- onOctober 18, 2016
- Vol.33 Autumn 2016
- byKang Young-sook
Tr. Kim Boram 2015255pp.
The soldiers slowly approached the twenty-two escapees, guns leveled. One of the escapees, a teenage girl who had been licking her lips with a parched tongue, jumped up and opened her mouth to say something.
“We said, don’t move!” the soldiers yelled. The girl dropped back down to her knees and watched the soldiers. Although they were carrying guns, they too had hunger written all over their faces. The girl’s name was Rina.* She was short and had a thin face with yellow pimples on her forehead. Rina was sixteen years old, and her parents had been coalminers back home. Rina used to go to the youth vocational training center after school and assemble machine parts late into the night. Whenever she got sleepy or bored, she would pick up a screw, hold it up to her face, yell “Die, die!” at it, and toss it to the floor.
One of the soldiers approached the kneeling cluster of escapees. The worn rubber sole of his boot flapped open like the mouth of an angry toad every time he took a step. He crouched down in front of a little boy who sat crying and sniffling next to Rina, and tapped the boy’s head with his finger. Rina could feel the boy trembling against her arm.
“Hey, kid, sing us a song. Come on, don’t you know any? Sing something you learned at school. I’m bored out of my mind here.” “I don’t go to school,” the boy answered, and burst into a louder refrain of sobs. His father, who sat a few paces away, made a face as he tried to comfort his son, but it was no use. The little boy’s sobs echoed across the darkened border as if they were in a cave. There were rumors that little boys captured while fleeing the country were sold abroad and forced to work 36-hour work days with no rest, while girls were circulated from one red-light district to another and released only when they were diseased or dying These stories mystified Rina. It was hard to decide which was worse: spending the rest of her life in a cramped house in a mining town pock-marked with graying linens drying on laundry lines, or getting a taste of life abroad, even if it meant becoming a whore.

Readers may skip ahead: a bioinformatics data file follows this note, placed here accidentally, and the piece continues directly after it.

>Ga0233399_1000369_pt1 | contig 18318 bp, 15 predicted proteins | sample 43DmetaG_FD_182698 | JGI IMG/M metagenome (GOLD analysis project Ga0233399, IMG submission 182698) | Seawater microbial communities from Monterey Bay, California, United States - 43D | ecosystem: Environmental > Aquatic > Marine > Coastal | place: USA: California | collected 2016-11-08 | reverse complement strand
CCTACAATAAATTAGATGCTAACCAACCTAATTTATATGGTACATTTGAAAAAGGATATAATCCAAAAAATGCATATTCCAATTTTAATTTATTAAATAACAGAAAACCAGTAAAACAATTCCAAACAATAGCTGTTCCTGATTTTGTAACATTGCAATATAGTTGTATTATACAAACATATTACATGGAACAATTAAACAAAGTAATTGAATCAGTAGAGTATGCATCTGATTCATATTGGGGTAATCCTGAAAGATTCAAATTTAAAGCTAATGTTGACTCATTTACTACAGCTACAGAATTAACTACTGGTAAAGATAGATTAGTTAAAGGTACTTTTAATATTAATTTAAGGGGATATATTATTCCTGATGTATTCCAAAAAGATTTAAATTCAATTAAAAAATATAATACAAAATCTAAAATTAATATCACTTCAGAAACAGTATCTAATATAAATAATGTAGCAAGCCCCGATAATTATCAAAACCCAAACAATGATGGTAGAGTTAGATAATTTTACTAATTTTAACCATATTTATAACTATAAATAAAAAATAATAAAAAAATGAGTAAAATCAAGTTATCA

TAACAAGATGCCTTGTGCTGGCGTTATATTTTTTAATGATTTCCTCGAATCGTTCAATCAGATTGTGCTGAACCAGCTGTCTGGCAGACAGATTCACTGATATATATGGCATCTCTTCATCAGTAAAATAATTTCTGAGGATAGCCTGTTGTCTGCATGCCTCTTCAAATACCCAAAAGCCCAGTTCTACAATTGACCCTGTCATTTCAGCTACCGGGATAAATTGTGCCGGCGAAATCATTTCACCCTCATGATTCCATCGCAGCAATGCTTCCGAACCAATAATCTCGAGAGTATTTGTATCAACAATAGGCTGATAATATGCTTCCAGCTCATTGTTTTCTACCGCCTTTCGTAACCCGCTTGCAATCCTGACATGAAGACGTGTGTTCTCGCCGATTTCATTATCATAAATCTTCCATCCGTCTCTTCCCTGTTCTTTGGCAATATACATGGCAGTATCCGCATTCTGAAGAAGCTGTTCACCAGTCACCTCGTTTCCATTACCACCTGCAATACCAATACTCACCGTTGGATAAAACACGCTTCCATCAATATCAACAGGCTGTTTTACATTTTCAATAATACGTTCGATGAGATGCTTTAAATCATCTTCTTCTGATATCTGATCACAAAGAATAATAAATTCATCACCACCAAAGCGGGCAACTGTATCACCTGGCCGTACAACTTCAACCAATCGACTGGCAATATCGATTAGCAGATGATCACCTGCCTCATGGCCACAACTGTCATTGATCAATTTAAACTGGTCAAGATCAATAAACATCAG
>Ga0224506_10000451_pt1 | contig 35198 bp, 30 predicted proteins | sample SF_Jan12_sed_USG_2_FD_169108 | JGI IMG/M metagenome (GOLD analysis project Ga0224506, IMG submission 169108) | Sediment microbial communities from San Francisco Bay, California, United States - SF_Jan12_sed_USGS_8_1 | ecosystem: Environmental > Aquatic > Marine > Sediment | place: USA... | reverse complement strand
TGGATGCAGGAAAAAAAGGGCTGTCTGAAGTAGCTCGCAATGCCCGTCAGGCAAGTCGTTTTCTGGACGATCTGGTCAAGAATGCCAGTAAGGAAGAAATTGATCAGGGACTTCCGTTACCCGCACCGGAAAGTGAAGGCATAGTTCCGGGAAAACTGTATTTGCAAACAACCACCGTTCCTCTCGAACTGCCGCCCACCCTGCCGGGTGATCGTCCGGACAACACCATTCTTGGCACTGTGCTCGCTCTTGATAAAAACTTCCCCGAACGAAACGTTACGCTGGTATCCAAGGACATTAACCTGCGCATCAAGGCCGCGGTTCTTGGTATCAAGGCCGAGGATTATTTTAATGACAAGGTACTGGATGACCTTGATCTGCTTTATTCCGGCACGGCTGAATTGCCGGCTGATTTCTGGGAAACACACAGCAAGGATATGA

“I’m a pretty good singer,” Rina volunteered, but her offer was drowned out by the two toddlers of the group—a one-year-old and a three-year-old—who began wailing. Their hungry sobs dragged on piteously, but, like milk machines, all their anxious mothers could do was pull out their breasts and shove them at the babies.
They said the border was about two kilometers away. Rina had dreamt of it every night since the day her father had told her about their plans to escape. Every night, the border was flush with the sounds of wind, guns, and exploding columns of fire. Escapees captured while trying to cross over were stripped, lined up, executed by firing squad, and finally burned to black ash, all under the sullen gaze of the watchful owls. Still, Rina had no doubt that the border, which hovered before her like a vast blue levee, would open itself up for her. The blue levee would flow toward her like a colossal wave and open up like a stairway to heaven. She believed that an invisible hand would gather up the escapees safely in a net and magically usher them across the border.
The group of twenty-two escapees was made up of three families and a group of young people who worked at a sewing factory. They were all from a region near the border and had lived there their whole lives. When Rina’s father had first told her in a low voice that he had found some people to escape with, Rina had not believed him. Her father was incapable of even dreaming of crossing a border into a new world. His decision had reminded Rina of something she’d once been told by an ancient auntie who had died a few years back in a famine: “Everyone, even the biggest idiot, will face three challenges in her lifetime for which she will stake her life. When those three challenges are over, so is your life.” It had been hard to understand the old lady’s toothless mumblings, but that was the essence of her lesson.